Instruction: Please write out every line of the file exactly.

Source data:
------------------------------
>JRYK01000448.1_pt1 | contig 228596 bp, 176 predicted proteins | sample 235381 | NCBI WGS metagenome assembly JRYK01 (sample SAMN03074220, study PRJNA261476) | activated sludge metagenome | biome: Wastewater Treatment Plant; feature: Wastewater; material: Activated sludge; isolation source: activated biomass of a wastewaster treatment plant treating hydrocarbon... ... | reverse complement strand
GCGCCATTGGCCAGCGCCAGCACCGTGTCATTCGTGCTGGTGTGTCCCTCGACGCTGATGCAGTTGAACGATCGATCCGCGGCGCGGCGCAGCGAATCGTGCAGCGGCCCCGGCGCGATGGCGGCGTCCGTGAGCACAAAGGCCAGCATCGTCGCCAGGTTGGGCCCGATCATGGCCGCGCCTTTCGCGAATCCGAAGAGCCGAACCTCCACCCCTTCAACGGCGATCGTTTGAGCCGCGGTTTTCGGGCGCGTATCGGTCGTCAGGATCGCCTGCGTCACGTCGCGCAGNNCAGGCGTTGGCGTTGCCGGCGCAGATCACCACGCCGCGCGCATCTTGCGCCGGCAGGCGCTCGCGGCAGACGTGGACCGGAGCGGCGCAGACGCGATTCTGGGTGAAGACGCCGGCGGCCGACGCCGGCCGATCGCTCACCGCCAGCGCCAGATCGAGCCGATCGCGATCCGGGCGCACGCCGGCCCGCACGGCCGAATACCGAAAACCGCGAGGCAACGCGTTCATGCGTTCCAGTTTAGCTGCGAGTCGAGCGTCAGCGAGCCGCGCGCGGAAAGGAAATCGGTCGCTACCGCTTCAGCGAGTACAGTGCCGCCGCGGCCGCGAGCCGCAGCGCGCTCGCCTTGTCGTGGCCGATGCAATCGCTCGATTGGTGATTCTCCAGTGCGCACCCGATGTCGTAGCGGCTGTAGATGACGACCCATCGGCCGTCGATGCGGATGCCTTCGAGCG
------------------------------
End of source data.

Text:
>JRYK01000448.1_pt1 | contig 228596 bp, 176 predicted proteins | sample 235381 | NCBI WGS metagenome assembly JRYK01 (sample SAMN03074220, study PRJNA261476) | activated sludge metagenome | biome: Wastewater Treatment Plant; feature: Wastewater; material: Activated sludge; isolation source: activated biomass of a wastewaster treatment plant treating hydrocarbon... ... | reverse complement strand
GCGCCATTGGCCAGCGCCAGCACCGTGTCATTCGTGCTGGTGTGTCCCTCGACGCTGATGCAGTTGAACGATCGATCCGCGGCGCGGCGCAGCGAATCGTGCAGCGGCCCCGGCGCGATGGCGGCGTCCGTGAGCACAAAGGCCAGCATCGTCGCCAGGTTGGGCCCGATCATGGCCGCGCCTTTCGCGAATCCGAAGAGCCGAACCTCCACCCCTTCAACGGCGATCGTTTGAGCCGCGGTTTTCGGGCGCGTATCGGTCGTCAGGATCGCCTGCGTCACGTCGCGCAGNNCAGGCGTTGGCGTTGCCGGCGCAGATCACCACGCCGCGCGCATCTTGCGCCGGCAGGCGCTCGCGGCAGACGTGGACCGGAGCGGCGCAGACGCGATTCTGGGTGAAGACGCCGGCGGCCGACGCCGGCCGATCGCTCACCGCCAGCGCCAGATCGAGCCGATCGCGATCCGGGCGCACGCCGGCCCGCACGGCCGAATACCGAAAACCGCGAGGCAACGCGTTCATGCGTTCCAGTTTAGCTGCGAGTCGAGCGTCAGCGAGCCGCGCGCGGAAAGGAAATCGGTCGCTACCGCTTCAGCGAGTACAGTGCCGCCGCGGCCGCGAGCCGCAGCGCGCTCGCCTTGTCGTGGCCGATGCAATCGCTCGATTGGTGATTCTCCAGTGCGCACCCGATGTCGTAGCGGCTGTAGATGACGACCCATCGGCCGTCGATGCGGATGCCTTCGAGCG